Respondent sued Petitioner for providing deficient geotechnical engineering services. Respondent attached to its petition an affidavit it believed complied with Tex Civ. Prac. & Rem. Code 150.002, which required that Respondent in this case file an affidavit attesting to the claim's merit. The trial court denied Petitioner's motion for dismissal on the ground that the affidavit was deficient, and Petitioner appealed. Before the appeal could be decided, Respondent nonsuited its claims against Petitioner. The court of appeals held that the nonsuit mooted the appeal. Petitioner brought a petition for review. The Supreme Court reversed, holding that Respondent's nonsuit did not moot Petitioner's appeal. Remanded. View "CTL/Thompson Tex., LLC v. Starwood Homeowner's Ass'n" on Justia Law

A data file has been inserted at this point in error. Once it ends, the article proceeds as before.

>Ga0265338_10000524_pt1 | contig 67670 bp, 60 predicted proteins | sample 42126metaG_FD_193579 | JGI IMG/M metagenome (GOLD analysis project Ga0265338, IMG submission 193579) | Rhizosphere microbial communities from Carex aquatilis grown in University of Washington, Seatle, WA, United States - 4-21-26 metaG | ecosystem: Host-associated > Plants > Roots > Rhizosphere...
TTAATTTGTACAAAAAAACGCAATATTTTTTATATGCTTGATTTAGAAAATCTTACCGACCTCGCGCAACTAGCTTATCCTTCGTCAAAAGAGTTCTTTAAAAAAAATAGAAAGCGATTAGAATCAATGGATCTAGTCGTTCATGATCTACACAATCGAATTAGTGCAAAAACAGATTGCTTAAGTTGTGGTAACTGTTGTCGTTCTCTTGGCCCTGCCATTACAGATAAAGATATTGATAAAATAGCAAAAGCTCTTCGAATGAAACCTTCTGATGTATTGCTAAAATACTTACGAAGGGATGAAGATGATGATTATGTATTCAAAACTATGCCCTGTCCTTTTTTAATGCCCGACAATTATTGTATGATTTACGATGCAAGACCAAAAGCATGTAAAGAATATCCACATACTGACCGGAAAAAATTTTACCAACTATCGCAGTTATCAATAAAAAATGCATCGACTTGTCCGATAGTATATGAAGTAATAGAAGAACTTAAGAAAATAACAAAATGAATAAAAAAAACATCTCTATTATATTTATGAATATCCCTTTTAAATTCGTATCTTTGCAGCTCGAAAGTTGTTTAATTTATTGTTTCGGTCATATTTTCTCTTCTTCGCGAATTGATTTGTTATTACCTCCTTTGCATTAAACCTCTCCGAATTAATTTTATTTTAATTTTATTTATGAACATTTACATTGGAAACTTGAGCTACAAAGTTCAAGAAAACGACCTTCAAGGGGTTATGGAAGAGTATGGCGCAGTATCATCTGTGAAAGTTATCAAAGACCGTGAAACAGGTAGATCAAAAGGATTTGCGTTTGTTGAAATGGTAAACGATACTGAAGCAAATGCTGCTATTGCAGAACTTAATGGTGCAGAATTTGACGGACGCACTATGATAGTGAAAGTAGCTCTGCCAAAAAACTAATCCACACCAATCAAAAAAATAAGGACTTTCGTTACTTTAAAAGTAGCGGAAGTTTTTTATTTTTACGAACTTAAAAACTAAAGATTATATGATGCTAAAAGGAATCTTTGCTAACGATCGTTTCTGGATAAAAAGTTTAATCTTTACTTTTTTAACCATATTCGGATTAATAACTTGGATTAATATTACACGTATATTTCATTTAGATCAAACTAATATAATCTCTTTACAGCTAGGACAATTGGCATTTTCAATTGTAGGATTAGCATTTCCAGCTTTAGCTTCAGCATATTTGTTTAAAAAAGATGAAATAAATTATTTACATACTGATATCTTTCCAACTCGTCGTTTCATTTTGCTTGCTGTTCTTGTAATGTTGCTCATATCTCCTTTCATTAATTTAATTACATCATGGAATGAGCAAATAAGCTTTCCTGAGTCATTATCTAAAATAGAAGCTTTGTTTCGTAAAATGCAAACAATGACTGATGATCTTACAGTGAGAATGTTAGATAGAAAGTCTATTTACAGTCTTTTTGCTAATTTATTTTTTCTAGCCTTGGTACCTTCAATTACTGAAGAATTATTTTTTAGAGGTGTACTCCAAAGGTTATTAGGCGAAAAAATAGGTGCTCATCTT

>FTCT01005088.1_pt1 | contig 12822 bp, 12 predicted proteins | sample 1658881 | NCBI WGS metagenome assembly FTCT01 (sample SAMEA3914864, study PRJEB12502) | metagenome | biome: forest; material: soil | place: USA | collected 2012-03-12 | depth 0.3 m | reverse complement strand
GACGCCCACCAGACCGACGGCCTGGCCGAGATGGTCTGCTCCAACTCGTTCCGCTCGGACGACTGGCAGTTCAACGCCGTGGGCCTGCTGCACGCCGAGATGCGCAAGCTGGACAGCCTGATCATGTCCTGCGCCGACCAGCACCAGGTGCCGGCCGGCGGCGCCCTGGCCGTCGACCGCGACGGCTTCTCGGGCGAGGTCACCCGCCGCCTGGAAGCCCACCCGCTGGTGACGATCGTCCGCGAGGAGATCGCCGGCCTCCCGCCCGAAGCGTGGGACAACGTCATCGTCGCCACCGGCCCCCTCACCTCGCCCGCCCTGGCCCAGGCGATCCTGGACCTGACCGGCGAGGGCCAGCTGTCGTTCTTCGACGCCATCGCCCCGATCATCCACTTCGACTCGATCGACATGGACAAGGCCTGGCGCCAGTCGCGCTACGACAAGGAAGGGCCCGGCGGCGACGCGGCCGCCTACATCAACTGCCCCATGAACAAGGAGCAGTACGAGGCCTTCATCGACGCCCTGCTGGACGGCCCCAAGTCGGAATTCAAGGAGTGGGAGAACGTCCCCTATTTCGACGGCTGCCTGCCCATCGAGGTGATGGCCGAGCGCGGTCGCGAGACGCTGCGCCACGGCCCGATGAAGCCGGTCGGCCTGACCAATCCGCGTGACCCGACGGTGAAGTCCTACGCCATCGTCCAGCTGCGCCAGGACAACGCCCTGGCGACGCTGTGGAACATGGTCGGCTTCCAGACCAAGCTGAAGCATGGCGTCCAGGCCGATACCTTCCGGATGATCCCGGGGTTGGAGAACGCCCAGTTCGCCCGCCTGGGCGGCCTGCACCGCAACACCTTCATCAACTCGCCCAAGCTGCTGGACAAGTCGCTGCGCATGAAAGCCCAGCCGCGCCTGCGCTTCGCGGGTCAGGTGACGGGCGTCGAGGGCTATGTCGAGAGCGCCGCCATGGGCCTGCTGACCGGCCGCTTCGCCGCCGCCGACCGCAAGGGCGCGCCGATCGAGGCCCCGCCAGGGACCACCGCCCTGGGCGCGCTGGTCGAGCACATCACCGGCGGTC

Petitioner filed suit against respondent for breach of contract and breach of fiduciary duty. Respondent had been employed by petitioner since 1983 and rose to become a managing director. In 2005, respondent signed a Non-Solicitation Agreement and notice form stating that he wanted to exercise a stock option to acquire 3000 shares of stock of petitioner's parent company. At issue was whether a covenant not to compete signed by a valued employee in consideration for stock options, designed to give the employee a greater stake in the company's performance, was unenforceable as a matter of law because the stock options did not give rise to an interest in restraining competition. The court held that, under the terms of the Covenants Not to Compete Act (Act), Tex. Bus. & Com. Code 15.50, 52, the consideration for the noncompete agreement (stock options) was reasonably related to the company's interest in protecting its goodwill, a business interest the Act recognized as worthy of protection. Therefore, the noncompete was not unenforceable on that basis. Accordingly, the court reversed the court of appeal's judgment and remanded to the trial court for further proceedings.
Posted in: Business Law, Contracts, Labor & Employment Law, Professional Malpractice & Ethics, Texas Supreme Court